Our Approach and Our Goals
Computational methods, including molecular dynamics (MD)
simulations and free energy calculations, are increasingly becoming powerful
tools in the fields of protein structure prediction and de novo protein
design. Despite the continuous advancement of experimental methods,
computational tools have proved to be of utmost importance to fill crucial
“gaps”, obtain information that is not accessible from experiments, solve
critical problems in biology, and lead to the discovery of novel materials
and therapeutics. We use simulations and develop novel simulation-based
tools, combining biophysical-chemistry and engineering, optimization-based,
principles, our lab aims to:
• Study self-assembly and
design novel functional peptide-materials with applications as tissue
engineering agents, drug-nanocarriers and environmental sorbents.
• Study amyloid
inhibition, and design novel amyloid inhibitors for diabetes type 2,
Alzheimer’s and Parkinson’s diseases.
• Study interactions
between proteins and chemical compounds, modified RNAs and modified DNAs,
associated with important functions in biology and health.
• Study interactions
between toxic compounds and sorbent materials including clays, and design novel
Department of Chemical Engineering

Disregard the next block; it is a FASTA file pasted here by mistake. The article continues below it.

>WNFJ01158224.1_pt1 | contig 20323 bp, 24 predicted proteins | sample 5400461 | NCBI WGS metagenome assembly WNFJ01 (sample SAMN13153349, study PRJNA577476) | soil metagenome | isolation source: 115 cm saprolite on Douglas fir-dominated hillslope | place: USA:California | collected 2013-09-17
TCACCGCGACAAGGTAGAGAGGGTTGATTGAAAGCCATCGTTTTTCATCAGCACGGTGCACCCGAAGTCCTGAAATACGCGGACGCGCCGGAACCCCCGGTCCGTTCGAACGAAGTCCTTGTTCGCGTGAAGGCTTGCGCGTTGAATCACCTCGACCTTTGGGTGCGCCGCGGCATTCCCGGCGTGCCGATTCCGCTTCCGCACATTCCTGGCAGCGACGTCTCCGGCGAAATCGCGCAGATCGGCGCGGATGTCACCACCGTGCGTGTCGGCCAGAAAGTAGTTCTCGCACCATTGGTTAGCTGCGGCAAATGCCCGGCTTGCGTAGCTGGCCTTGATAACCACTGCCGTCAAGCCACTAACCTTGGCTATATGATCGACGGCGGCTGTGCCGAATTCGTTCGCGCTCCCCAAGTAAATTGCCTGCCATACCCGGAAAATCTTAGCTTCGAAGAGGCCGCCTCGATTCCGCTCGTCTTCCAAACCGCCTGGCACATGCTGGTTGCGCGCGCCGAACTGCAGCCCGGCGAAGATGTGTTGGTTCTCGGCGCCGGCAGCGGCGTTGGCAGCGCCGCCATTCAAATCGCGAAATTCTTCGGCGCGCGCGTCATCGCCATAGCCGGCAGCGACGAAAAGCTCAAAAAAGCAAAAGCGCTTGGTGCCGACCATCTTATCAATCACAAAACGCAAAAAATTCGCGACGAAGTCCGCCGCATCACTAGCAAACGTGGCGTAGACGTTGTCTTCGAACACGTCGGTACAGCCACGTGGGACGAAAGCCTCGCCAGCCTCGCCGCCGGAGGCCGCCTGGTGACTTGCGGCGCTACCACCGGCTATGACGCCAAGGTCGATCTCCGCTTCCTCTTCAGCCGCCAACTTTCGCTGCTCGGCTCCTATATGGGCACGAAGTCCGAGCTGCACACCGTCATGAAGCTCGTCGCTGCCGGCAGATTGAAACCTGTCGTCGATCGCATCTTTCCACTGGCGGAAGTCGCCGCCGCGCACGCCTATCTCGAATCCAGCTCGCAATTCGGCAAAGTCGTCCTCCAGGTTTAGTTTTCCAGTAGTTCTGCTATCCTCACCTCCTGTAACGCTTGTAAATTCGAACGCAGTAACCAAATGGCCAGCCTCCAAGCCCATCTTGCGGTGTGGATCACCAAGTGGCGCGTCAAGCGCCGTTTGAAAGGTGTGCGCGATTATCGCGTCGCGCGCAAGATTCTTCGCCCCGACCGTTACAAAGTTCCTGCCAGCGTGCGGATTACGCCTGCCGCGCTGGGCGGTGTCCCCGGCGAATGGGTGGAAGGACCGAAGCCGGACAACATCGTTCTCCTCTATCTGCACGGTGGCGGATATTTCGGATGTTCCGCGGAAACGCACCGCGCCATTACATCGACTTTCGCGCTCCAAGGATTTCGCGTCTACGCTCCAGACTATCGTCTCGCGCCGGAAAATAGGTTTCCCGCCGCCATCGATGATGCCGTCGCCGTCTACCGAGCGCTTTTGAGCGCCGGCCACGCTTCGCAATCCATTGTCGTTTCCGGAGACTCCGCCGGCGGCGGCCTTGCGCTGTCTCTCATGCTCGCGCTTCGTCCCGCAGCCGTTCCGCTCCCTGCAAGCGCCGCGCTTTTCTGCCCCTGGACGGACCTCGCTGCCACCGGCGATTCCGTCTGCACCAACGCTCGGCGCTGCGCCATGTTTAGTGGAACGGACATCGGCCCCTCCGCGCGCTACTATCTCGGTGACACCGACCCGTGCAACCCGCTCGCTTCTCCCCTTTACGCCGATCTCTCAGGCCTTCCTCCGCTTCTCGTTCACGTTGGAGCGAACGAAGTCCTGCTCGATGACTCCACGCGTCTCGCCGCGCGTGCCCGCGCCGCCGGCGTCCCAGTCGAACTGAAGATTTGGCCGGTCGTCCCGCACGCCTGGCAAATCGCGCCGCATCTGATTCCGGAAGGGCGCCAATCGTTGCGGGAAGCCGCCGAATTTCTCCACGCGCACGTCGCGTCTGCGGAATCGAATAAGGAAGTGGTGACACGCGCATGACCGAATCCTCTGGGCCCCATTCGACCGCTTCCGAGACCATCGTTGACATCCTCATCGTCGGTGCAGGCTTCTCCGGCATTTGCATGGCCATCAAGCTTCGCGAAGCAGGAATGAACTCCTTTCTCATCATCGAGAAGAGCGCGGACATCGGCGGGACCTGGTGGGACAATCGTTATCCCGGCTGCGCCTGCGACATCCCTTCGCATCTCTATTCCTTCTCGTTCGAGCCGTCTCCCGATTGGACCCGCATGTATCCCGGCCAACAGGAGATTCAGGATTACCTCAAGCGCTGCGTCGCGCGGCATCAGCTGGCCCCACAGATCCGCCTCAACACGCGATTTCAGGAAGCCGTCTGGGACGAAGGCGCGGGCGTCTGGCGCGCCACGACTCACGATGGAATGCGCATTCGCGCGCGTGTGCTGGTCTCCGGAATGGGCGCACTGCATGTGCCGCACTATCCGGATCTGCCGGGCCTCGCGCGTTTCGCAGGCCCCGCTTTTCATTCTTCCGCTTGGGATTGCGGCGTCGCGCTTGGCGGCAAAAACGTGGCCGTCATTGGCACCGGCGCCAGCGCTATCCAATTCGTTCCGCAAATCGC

Lab Office: 330 GERB,
Teaching Office: 225 JEB
3122 TAMU, College Station,
Phanourios Tamamis - Short Bio
Phanourios Tamamis received his B.S. degree in
2006 (excellent; top academic performance) and Ph.D. degree in 2010 from the Physics
Department of the University of Cyprus, and was recognized as the top Cypriot
undergraduate researcher in 2006. During his undergraduate,
graduate and early-postdoctoral studies, he was supervised by Professor
Georgios Archontis. After finishing his Ph.D. studies, from 2010 until 2012, Phanourios
Tamamis served as a Postdoctoral Fellow at the University of Cyprus, and as a
Fulbright scholar at the University of California at Riverside and Princeton
University, under the co-supervision of Professors Dimitrios
Morikis and Christodoulos A. Floudas. He was
recognized as an “Outstanding Young Researcher” in the 2012 Computational
Biophysics to Systems Biology conference. In 2013, he joined the lab of
Professor Christodoulos A. Floudas at the Chemical
and Biological Engineering Department of Princeton University as a
Postdoctoral Research Associate. In 2015, he joined the Chemical Engineering
Department of Texas A&M University as an Assistant Professor. Tamamis’
lab addresses key problems at the intersection of computational biophysics,
computational biomolecular engineering and self-assembly. Among other,
Tamamis’ lab has been developing pioneering tools enabling the study of
modified RNAs and DNAs with proteins, facilitating the use of computers to
functionalize-peptide materials as tissue engineering and drug nanocarriers,
and enlightening how clays can be used and be improved to be be applied sorbents mitigating toxic compounds’ exposure.
He received awards for both his research and teaching. Tamamis’ lab research
is currently supported by the NSF and the NIH.
News and Announcements
Key stories from 2020
• Tamamis lab has welcomed two new PhD
students, Busra Ozguney
and Aswin Hanagal, and one new undergraduate
student, Hannah Strong.
• Tamamis lab published nine papers in
2020. Our computational research was performed in collaboration with several
experimental labs, including Drs. Phillips’, Safe’s and Jayaraman’s lab at